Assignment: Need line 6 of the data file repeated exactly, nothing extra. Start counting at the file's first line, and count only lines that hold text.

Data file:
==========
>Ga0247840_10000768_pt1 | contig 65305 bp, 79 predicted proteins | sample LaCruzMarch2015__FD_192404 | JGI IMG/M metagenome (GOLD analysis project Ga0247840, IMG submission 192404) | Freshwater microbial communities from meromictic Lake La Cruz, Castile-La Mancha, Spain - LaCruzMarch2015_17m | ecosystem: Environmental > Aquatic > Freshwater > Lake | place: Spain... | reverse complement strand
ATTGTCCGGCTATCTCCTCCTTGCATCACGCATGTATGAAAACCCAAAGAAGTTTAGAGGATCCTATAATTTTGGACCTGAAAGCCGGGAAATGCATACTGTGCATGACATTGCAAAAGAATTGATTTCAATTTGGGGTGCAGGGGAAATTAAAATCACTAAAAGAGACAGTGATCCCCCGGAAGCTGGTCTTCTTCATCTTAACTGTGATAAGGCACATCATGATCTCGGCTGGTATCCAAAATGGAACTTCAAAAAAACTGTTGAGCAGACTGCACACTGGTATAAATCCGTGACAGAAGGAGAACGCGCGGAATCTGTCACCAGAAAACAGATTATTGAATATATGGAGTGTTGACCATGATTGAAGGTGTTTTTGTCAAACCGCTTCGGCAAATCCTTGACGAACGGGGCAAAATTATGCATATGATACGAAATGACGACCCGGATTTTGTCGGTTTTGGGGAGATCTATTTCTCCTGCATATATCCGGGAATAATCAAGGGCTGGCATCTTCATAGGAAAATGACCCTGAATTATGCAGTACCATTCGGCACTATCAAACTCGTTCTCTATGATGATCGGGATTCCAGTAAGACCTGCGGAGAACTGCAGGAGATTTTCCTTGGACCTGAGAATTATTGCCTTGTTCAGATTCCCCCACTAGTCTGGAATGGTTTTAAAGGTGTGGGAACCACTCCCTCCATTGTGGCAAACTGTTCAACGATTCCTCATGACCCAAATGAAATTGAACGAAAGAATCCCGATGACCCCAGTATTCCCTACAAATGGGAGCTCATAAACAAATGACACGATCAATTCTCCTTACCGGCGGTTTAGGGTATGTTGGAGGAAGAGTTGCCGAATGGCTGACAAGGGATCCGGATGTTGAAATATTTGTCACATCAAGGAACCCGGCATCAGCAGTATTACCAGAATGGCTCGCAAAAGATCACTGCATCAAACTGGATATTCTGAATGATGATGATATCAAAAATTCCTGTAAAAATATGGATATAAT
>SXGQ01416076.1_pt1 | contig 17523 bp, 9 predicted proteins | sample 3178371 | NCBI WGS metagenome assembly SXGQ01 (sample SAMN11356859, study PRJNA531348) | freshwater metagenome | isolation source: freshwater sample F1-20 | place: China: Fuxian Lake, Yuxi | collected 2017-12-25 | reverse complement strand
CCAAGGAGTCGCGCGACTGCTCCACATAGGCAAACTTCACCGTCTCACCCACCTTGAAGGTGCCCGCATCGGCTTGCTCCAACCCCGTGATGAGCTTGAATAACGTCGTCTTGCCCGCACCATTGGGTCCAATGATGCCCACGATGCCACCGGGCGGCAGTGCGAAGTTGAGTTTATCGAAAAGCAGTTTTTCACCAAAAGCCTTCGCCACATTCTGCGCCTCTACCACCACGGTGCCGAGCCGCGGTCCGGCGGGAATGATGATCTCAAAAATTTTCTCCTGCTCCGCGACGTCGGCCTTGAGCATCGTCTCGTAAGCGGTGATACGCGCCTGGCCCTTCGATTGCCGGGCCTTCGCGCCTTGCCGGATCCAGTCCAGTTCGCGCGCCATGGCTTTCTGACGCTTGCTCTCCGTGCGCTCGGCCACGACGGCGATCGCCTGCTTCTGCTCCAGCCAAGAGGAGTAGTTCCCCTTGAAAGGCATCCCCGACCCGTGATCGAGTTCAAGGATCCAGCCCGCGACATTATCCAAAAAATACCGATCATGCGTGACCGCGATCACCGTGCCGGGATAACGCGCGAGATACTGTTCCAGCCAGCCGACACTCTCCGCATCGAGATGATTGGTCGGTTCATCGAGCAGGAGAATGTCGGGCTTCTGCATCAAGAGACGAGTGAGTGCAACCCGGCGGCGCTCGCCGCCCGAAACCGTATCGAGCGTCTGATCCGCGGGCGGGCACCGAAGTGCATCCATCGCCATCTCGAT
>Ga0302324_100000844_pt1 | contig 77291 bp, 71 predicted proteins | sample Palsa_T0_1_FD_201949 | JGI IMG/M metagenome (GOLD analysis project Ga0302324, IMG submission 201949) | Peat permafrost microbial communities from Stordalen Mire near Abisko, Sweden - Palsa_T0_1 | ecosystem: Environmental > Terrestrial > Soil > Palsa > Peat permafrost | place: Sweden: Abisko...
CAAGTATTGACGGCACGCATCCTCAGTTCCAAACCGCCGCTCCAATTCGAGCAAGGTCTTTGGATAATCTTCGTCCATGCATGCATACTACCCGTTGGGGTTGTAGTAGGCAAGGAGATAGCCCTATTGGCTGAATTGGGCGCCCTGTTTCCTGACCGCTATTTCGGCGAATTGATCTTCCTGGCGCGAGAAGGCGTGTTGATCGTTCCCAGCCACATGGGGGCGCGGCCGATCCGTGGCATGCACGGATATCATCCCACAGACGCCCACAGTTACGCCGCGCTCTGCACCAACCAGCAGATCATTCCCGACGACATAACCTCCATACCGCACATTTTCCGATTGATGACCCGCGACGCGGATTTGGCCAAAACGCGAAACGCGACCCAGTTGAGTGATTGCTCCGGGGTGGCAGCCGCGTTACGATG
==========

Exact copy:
CAAGTATTGACGGCACGCATCCTCAGTTCCAAACCGCCGCTCCAATTCGAGCAAGGTCTTTGGATAATCTTCGTCCATGCATGCATACTACCCGTTGGGGTTGTAGTAGGCAAGGAGATAGCCCTATTGGCTGAATTGGGCGCCCTGTTTCCTGACCGCTATTTCGGCGAATTGATCTTCCTGGCGCGAGAAGGCGTGTTGATCGTTCCCAGCCACATGGGGGCGCGGCCGATCCGTGGCATGCACGGATATCATCCCACAGACGCCCACAGTTACGCCGCGCTCTGCACCAACCAGCAGATCATTCCCGACGACATAACCTCCATACCGCACATTTTCCGATTGATGACCCGCGACGCGGATTTGGCCAAAACGCGAAACGCGACCCAGTTGAGTGATTGCTCCGGGGTGGCAGCCGCGTTACGATG